Cullman County, AL | Apr 30, 1863
In the spring of 1863, Union Colonel Abel Streight set out from Corinth, Mississippi under orders from Brig. Gen. Greenville Dodge to target railroads and other Confederate supply lines. Streight's movement was part of a larger effort to divert Confederate attention from Maj. Gen. Ulysses S. Grant's operations against Vicksburg. With Streight went a brigade of about 1,300 soldiers. Opposing Streight was Maj. Gen. Nathan Bedford Forrest, who by then had established a solid reputation as a tenacious fighter.
Day’s Gap in Alabama was the first and largest battle of this minor campaign. Forrest’s cavalrymen rattled Streight’s rear guard in a surprise attack, but the Federals rallied to the rear’s defense and drove the Confederates off. Unfortunately, the battle sparked a series of small skirmishes that drove Streight deeper into hostile territory. Worn down by Forrest’s constant harassment, unfriendly locals, and his own poor planning, Streight decided to surrender on the 3rd of May, and was taken into custody. He and his men remained in Richmond’s Libby Prison for 10 months, until making a daring escape and returning to the Army of the Cumberland.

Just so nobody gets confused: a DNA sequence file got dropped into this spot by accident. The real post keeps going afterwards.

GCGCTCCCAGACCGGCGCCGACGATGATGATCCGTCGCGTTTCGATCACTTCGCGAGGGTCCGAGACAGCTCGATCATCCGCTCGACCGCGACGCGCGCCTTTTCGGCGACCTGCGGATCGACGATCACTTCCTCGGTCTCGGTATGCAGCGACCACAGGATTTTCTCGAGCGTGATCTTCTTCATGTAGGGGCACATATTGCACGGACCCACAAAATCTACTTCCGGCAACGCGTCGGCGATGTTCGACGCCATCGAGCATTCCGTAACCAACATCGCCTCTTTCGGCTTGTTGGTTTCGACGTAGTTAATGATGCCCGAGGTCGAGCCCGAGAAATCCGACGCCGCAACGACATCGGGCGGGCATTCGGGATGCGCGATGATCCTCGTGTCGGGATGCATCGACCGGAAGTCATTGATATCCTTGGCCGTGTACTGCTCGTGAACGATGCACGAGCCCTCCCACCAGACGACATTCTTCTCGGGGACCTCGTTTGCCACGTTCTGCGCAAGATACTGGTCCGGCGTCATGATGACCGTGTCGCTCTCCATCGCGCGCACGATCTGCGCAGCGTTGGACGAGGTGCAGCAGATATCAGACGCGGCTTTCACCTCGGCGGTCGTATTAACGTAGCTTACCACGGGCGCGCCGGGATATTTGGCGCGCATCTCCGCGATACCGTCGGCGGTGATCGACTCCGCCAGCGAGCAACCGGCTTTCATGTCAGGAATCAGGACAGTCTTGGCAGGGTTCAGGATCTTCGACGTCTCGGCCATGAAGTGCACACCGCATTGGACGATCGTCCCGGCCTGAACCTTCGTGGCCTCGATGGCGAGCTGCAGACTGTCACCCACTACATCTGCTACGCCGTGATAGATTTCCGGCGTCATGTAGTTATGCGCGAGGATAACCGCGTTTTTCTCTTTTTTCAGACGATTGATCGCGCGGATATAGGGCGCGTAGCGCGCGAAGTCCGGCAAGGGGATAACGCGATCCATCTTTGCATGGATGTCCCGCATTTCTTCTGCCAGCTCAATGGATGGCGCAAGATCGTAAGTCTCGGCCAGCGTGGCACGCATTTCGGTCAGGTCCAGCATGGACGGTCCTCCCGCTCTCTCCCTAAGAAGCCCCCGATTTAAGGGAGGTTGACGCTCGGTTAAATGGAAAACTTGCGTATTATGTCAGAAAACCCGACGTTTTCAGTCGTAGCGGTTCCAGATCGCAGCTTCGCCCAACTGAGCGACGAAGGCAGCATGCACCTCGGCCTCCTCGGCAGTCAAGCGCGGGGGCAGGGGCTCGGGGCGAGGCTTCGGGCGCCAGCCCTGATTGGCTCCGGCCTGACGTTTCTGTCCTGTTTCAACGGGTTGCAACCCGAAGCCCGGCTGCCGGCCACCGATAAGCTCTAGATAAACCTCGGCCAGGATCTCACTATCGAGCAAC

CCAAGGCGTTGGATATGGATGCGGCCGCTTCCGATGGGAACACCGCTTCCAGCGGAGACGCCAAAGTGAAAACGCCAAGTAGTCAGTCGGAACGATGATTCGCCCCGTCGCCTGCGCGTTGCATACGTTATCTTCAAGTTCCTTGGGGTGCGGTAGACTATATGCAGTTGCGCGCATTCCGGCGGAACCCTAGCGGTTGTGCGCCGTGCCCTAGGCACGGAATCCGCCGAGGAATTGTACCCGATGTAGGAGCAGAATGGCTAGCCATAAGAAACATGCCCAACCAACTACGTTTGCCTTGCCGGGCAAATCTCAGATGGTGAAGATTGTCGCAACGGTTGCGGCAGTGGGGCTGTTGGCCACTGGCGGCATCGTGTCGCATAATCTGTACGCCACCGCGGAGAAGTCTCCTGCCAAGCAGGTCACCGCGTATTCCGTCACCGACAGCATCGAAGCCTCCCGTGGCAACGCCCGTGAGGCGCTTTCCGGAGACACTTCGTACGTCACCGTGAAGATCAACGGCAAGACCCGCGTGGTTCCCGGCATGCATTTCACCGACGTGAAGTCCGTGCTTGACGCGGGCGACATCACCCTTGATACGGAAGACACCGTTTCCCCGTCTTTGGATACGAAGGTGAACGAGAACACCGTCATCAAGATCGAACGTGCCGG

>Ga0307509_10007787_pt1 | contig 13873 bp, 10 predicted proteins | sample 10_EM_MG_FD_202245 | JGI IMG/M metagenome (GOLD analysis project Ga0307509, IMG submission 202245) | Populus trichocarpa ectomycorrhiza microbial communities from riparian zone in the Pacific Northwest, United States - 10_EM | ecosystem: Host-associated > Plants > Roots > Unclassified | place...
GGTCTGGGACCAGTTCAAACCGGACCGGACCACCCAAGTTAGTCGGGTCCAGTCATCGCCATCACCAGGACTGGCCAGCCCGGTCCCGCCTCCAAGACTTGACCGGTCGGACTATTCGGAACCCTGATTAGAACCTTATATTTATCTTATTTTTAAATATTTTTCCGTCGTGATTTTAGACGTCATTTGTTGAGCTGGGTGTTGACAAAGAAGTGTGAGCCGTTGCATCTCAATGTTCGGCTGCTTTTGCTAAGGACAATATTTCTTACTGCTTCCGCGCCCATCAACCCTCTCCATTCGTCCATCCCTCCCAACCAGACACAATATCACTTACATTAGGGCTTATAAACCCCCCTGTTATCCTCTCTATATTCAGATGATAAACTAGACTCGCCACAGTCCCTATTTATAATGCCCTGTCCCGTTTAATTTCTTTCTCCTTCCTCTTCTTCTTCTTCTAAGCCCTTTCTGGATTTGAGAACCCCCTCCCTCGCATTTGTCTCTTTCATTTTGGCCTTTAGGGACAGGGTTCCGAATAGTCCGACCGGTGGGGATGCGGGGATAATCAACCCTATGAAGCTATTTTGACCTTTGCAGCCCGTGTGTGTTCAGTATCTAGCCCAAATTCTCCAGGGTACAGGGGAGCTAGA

Though it ended poorly for Streight, the raid was not a total failure. His campaigned simultaneously with the larger and more successful Grierson’s Raid through Louisiana, and both raids provided a useful distraction for General Ulysses S. Grant as he began his march on Vicksburg, Mississippi.